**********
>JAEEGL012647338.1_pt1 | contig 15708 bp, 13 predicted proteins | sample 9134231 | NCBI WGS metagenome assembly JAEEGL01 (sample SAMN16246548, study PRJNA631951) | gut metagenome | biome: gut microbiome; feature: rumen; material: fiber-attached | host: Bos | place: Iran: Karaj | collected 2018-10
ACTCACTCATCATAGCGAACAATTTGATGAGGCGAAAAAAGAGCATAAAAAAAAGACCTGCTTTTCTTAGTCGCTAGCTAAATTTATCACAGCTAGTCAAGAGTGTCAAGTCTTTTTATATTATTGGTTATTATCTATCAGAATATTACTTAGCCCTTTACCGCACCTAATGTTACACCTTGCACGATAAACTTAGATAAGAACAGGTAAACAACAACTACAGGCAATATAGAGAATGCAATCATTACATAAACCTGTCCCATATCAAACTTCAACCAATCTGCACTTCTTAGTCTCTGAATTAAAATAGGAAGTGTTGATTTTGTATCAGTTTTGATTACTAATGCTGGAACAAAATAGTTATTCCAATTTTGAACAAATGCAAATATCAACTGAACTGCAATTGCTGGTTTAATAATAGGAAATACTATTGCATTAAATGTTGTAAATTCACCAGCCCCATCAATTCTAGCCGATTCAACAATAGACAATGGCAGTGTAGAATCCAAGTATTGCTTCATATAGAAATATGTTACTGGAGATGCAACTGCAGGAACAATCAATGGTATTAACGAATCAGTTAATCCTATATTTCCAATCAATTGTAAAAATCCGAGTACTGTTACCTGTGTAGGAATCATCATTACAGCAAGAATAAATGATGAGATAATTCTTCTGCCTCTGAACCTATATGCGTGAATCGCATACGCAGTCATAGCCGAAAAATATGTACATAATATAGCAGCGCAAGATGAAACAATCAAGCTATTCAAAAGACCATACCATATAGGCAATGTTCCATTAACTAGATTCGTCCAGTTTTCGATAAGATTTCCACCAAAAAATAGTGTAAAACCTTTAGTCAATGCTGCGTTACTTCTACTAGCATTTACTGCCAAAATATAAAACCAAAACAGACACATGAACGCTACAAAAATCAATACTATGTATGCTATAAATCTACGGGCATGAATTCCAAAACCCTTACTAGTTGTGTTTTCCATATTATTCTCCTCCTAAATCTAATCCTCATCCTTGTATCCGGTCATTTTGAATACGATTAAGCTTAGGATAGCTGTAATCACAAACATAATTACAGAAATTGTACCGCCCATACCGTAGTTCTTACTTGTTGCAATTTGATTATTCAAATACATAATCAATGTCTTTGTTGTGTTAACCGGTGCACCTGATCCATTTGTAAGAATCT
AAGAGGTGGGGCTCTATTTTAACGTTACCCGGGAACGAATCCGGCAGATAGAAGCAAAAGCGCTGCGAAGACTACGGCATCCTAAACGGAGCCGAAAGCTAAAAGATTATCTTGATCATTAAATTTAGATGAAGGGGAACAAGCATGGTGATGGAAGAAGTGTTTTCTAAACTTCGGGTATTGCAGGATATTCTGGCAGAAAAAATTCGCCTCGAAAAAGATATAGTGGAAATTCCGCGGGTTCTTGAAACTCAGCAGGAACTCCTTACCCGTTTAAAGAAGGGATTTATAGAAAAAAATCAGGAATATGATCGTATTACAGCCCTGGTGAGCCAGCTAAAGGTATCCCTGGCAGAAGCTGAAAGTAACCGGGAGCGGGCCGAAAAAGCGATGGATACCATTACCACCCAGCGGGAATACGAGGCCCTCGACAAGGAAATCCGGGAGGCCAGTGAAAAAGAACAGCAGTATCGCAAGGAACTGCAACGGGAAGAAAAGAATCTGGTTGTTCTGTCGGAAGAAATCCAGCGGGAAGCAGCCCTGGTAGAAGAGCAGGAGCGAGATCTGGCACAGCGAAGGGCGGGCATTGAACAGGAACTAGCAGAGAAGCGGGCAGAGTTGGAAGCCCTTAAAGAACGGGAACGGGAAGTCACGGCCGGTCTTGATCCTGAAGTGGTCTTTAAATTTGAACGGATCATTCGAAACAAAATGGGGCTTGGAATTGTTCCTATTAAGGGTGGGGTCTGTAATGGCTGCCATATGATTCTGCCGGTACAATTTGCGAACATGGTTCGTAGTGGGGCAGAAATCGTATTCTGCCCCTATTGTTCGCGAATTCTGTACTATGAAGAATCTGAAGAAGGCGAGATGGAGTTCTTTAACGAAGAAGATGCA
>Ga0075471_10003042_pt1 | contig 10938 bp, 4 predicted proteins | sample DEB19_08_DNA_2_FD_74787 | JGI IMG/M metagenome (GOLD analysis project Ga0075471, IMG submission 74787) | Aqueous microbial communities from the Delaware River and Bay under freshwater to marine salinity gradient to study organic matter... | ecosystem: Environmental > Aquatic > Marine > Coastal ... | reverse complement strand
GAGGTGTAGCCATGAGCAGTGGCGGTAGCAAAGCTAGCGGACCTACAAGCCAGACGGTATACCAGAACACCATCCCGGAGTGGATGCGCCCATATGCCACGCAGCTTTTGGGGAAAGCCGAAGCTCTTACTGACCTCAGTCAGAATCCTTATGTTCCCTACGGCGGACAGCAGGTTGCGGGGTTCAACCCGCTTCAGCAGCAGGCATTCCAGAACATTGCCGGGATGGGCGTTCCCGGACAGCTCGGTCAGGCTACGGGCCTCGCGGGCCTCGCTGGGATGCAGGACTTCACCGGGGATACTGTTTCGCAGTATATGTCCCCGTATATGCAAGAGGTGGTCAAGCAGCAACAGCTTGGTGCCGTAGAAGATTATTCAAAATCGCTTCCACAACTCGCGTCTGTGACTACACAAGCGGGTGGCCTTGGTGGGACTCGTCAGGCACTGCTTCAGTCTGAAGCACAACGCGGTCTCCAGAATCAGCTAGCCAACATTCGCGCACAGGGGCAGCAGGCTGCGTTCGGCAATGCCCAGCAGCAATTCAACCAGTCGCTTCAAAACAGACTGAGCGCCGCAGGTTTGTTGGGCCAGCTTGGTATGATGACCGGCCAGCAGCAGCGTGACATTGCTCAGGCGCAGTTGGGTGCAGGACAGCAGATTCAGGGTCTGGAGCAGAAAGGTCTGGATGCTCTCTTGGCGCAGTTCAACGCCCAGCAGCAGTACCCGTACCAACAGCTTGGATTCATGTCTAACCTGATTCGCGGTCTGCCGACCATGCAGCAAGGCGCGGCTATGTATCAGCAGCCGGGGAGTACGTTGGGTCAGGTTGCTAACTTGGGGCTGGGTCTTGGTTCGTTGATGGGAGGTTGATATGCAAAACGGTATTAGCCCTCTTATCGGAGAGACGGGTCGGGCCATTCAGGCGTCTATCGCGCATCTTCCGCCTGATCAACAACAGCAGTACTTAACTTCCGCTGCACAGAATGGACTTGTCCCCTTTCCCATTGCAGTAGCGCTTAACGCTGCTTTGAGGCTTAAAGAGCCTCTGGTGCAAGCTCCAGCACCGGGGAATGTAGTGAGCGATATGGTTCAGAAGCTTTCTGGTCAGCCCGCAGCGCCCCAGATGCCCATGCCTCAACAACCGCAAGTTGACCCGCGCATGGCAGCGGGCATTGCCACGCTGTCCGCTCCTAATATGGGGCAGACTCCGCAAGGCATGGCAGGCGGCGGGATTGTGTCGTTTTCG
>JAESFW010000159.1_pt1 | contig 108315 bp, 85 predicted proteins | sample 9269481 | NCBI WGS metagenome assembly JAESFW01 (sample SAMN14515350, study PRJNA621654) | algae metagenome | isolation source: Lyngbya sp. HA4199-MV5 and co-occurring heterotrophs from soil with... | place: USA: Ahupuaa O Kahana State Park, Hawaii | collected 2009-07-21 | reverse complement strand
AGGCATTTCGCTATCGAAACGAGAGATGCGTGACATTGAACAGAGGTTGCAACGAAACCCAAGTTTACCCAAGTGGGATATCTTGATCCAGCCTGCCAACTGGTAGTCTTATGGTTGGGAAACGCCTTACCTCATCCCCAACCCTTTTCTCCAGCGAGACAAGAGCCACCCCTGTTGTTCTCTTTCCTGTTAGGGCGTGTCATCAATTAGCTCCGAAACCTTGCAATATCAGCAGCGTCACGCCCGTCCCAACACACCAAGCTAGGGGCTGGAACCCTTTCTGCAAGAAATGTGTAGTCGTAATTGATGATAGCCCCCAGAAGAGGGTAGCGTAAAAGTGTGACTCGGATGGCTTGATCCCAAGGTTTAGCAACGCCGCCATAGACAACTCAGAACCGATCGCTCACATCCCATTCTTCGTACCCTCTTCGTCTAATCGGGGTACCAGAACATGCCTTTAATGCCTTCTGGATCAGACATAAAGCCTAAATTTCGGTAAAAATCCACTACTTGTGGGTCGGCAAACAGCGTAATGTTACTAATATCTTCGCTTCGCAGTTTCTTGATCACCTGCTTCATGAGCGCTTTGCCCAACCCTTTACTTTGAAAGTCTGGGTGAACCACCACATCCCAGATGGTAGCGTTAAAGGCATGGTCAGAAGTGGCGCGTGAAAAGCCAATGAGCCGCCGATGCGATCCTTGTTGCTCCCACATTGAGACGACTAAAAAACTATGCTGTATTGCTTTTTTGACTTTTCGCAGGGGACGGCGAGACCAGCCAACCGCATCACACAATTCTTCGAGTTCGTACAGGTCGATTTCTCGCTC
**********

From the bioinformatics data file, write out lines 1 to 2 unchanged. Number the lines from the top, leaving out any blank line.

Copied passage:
>JAEEGL012647338.1_pt1 | contig 15708 bp, 13 predicted proteins | sample 9134231 | NCBI WGS metagenome assembly JAEEGL01 (sample SAMN16246548, study PRJNA631951) | gut metagenome | biome: gut microbiome; feature: rumen; material: fiber-attached | host: Bos | place: Iran: Karaj | collected 2018-10
ACTCACTCATCATAGCGAACAATTTGATGAGGCGAAAAAAGAGCATAAAAAAAAGACCTGCTTTTCTTAGTCGCTAGCTAAATTTATCACAGCTAGTCAAGAGTGTCAAGTCTTTTTATATTATTGGTTATTATCTATCAGAATATTACTTAGCCCTTTACCGCACCTAATGTTACACCTTGCACGATAAACTTAGATAAGAACAGGTAAACAACAACTACAGGCAATATAGAGAATGCAATCATTACATAAACCTGTCCCATATCAAACTTCAACCAATCTGCACTTCTTAGTCTCTGAATTAAAATAGGAAGTGTTGATTTTGTATCAGTTTTGATTACTAATGCTGGAACAAAATAGTTATTCCAATTTTGAACAAATGCAAATATCAACTGAACTGCAATTGCTGGTTTAATAATAGGAAATACTATTGCATTAAATGTTGTAAATTCACCAGCCCCATCAATTCTAGCCGATTCAACAATAGACAATGGCAGTGTAGAATCCAAGTATTGCTTCATATAGAAATATGTTACTGGAGATGCAACTGCAGGAACAATCAATGGTATTAACGAATCAGTTAATCCTATATTTCCAATCAATTGTAAAAATCCGAGTACTGTTACCTGTGTAGGAATCATCATTACAGCAAGAATAAATGATGAGATAATTCTTCTGCCTCTGAACCTATATGCGTGAATCGCATACGCAGTCATAGCCGAAAAATATGTACATAATATAGCAGCGCAAGATGAAACAATCAAGCTATTCAAAAGACCATACCATATAGGCAATGTTCCATTAACTAGATTCGTCCAGTTTTCGATAAGATTTCCACCAAAAAATAGTGTAAAACCTTTAGTCAATGCTGCGTTACTTCTACTAGCATTTACTGCCAAAATATAAAACCAAAACAGACACATGAACGCTACAAAAATCAATACTATGTATGCTATAAATCTACGGGCATGAATTCCAAAACCCTTACTAGTTGTGTTTTCCATATTATTCTCCTCCTAAATCTAATCCTCATCCTTGTATCCGGTCATTTTGAATACGATTAAGCTTAGGATAGCTGTAATCACAAACATAATTACAGAAATTGTACCGCCCATACCGTAGTTCTTACTTGTTGCAATTTGATTATTCAAATACATAATCAATGTCTTTGTTGTGTTAACCGGTGCACCTGATCCATTTGTAAGAATCT